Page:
Before I did solo trips I came to the realization that 99% of any fear is just in my head.  Usually only one thought can be in your head at a time so I created a mantra to say over and over if I felt that fear bubbling up.  Mine was "All good things are happening to me".  Once I settled down the fear thoughts subsided and I could relax and get to sleep.  (While in a tent, birds or squirrels  jumping around in leaves can sound like giant monsters.)  I'm guessing you are thinking about if you need a gun and my opinion is that unless you have it loaded and you can get to it immediately and you are ready to actually kill or maim a real person it is just not realistic or necessary.  I guess you could carry bear spray, but we do pack our fears and it all weighs us down.  These are just my opinions, hope they help and you can have fun adventures.  (As far as prep, read my post above.)

What hazards arre you likely to confront and which will harm you.  Animal attacks, including humans, are not very likely.  You are more likely to trip and fall on a trail, suffer a longer fall, run into threatening weather, or drown (even in the desert) than be attacked by a mountain lion or a snake.  This is based on my experience doing volunteer SAR in southern Arizona for forty years, more or less, and the incidents we responded to there.  Animal attacks were trivial.

Surprisingly, drowning was second only to falls as a cause of death - in southern Arizona, no less.  Flash floods are serious business.

This opinion is based on experience centered in one area and things may well be different in other localities.  Accordingly, I would seek out information on this subject from local relevant authorities - often the county sheriff.

You definitely increase the risk by venturing out solo.  I know this all too well and I still solo.  Dress properly, paying attention to foot gear, learn first aid, carry a map and know how to interpret it properly, equip yourself properly (the ten essentials!!) and check the weather report.

Having a knowledgeable companion helps, but if misfortune strikes and one of you is immobilized, does your companion go for help, leaving you alone ?- a knotty problem, to say the least.  If your partner is inexperienced or incompetent, you have only increased the odds of misfortune....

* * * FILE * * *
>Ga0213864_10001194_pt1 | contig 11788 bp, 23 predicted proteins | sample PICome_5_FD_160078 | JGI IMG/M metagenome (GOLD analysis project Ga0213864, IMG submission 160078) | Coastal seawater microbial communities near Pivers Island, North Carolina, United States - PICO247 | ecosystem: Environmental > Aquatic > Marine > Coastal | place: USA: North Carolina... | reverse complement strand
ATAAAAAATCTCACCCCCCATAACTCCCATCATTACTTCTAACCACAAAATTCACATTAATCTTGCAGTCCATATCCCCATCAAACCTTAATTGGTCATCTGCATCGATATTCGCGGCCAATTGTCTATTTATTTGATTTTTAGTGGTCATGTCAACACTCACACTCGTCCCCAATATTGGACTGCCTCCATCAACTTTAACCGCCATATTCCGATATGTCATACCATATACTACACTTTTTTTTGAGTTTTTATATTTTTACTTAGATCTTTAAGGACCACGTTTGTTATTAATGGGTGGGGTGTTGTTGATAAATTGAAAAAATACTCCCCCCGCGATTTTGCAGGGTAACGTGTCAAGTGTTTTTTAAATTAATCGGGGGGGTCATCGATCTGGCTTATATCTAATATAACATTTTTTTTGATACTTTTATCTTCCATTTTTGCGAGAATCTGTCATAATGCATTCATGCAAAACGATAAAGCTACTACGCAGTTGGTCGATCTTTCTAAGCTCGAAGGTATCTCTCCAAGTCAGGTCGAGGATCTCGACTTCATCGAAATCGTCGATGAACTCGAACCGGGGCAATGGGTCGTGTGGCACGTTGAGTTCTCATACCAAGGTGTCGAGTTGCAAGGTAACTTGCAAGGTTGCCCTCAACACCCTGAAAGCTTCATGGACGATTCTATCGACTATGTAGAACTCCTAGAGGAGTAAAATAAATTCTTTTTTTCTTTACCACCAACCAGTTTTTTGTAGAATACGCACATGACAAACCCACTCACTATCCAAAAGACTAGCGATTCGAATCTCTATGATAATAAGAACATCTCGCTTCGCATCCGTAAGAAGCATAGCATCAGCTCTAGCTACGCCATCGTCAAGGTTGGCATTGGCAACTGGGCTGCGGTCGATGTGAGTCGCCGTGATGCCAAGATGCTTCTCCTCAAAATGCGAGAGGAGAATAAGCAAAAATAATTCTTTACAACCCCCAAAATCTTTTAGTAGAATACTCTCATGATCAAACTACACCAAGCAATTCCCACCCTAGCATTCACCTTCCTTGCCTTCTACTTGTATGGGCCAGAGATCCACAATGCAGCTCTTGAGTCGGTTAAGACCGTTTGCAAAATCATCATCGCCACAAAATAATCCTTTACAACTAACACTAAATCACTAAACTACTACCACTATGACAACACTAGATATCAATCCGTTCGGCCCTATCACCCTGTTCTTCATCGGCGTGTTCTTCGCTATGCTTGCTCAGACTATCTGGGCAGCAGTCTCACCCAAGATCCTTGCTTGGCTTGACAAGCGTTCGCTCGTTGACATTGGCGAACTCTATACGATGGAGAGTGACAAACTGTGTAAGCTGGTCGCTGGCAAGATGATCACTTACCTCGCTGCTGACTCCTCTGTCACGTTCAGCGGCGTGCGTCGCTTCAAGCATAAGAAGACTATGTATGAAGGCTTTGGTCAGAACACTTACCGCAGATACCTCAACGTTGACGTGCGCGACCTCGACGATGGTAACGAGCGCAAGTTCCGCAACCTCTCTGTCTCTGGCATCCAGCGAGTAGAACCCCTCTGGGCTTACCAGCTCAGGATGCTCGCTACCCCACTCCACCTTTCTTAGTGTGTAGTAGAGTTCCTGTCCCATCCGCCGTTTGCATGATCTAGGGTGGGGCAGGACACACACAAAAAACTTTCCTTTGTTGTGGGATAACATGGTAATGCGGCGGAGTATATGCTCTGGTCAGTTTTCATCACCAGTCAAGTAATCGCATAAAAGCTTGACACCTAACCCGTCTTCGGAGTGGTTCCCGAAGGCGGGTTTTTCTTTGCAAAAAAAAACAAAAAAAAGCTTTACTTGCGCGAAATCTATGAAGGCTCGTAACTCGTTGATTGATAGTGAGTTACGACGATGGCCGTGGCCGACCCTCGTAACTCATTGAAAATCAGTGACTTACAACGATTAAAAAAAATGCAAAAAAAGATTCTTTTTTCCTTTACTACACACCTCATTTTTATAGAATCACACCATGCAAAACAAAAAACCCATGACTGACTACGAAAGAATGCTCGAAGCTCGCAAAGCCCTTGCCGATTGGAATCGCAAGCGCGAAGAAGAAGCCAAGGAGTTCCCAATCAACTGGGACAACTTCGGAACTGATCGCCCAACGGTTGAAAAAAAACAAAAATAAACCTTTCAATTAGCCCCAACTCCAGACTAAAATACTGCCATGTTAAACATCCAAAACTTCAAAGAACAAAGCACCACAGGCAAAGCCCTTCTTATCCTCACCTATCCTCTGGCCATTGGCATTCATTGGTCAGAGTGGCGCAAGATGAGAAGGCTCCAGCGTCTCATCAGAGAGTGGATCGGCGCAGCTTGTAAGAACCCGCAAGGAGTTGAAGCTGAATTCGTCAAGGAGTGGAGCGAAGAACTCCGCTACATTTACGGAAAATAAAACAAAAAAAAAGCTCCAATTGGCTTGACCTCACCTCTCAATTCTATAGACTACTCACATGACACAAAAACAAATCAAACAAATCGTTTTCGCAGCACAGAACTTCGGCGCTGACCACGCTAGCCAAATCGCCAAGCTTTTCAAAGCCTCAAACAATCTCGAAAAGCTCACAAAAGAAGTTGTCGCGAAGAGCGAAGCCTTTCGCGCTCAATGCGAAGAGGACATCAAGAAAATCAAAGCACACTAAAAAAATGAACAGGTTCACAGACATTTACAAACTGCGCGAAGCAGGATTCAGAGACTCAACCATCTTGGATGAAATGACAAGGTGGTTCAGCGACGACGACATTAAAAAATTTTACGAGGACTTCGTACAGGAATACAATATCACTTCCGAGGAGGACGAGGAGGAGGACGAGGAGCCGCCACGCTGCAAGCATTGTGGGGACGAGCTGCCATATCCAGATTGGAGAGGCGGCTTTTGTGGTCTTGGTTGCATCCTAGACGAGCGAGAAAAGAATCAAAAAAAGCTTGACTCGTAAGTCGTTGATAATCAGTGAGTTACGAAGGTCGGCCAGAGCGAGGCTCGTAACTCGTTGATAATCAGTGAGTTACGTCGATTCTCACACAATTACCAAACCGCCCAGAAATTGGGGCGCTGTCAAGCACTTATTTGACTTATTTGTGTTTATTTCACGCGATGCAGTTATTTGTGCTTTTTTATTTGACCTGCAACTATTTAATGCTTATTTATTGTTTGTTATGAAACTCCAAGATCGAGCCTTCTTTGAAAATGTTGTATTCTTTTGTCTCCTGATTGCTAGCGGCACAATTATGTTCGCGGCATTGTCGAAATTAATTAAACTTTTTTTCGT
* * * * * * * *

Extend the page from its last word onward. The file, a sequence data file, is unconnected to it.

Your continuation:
Give serious consideration to acquiring a PLB and learn to use it responsibly.  Start on easy trips and learn from your experiences. 

Superusers do not speak on behalf of REI and may have received
one or more gifts or other benefits from the co-op.

I believe I've read that hypothermia is the most dangerous thing in the back country. Even in AZ it can get cold enough for that to be a major concern, it can happen with immersion into water if the temp is even midrange (50s, 60s etc degrees).  The body can barely survive 7 degrees either direction from normal.  Plan ahead with understanding prevention (as in my notes above starting with "First time...") learn what to watch for and how to correct it.   Going solo---knowledge and prevention is the key.


The general perception is that Arizona being mostly desert, is rather warm.  While that is true of the lower elevations in the state 9and in the West generally), much of AZis 5000 feet or higher and it can get really cold.  I have recorded minus 30F on an official Weather Bureau thermometer and have experienced -40 at really high elevations on the San Francisco Peaks.  Even in Tucson, winter lows will dip into the 20s.  The dry climate means larger diurnal temperature swings.

Superusers do not speak on behalf of REI and may have received
one or more gifts or other benefits from the co-op.

I believe you and the misconception in the public's mind is that it has to be freezing to get hypothermia.  



Bear spray works well for 2 legged bears